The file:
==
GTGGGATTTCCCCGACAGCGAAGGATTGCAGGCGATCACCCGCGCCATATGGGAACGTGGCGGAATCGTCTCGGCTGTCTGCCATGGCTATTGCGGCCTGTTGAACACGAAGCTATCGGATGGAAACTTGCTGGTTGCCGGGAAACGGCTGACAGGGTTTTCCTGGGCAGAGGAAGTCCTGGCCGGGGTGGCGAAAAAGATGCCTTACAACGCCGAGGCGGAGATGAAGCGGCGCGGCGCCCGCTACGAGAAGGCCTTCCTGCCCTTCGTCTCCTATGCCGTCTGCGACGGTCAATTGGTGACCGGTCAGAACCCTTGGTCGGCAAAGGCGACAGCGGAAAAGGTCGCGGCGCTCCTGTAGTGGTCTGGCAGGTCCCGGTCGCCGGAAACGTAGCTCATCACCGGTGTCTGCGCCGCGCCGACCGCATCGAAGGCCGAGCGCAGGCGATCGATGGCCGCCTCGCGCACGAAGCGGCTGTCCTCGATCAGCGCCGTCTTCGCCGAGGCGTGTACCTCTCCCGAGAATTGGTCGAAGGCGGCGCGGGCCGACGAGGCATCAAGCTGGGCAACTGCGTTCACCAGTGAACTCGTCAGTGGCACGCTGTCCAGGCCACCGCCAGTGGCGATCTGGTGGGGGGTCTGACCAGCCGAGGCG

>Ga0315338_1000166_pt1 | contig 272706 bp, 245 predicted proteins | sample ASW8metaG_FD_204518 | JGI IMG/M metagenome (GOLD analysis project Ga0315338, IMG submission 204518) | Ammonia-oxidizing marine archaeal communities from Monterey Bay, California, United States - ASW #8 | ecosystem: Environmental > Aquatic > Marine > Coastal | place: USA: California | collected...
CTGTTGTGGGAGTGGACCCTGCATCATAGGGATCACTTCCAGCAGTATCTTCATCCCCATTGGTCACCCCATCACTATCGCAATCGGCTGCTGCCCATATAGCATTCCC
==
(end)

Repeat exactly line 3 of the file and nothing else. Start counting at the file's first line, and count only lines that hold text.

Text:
CTGTTGTGGGAGTGGACCCTGCATCATAGGGATCACTTCCAGCAGTATCTTCATCCCCATTGGTCACCCCATCACTATCGCAATCGGCTGCTGCCCATATAGCATTCCC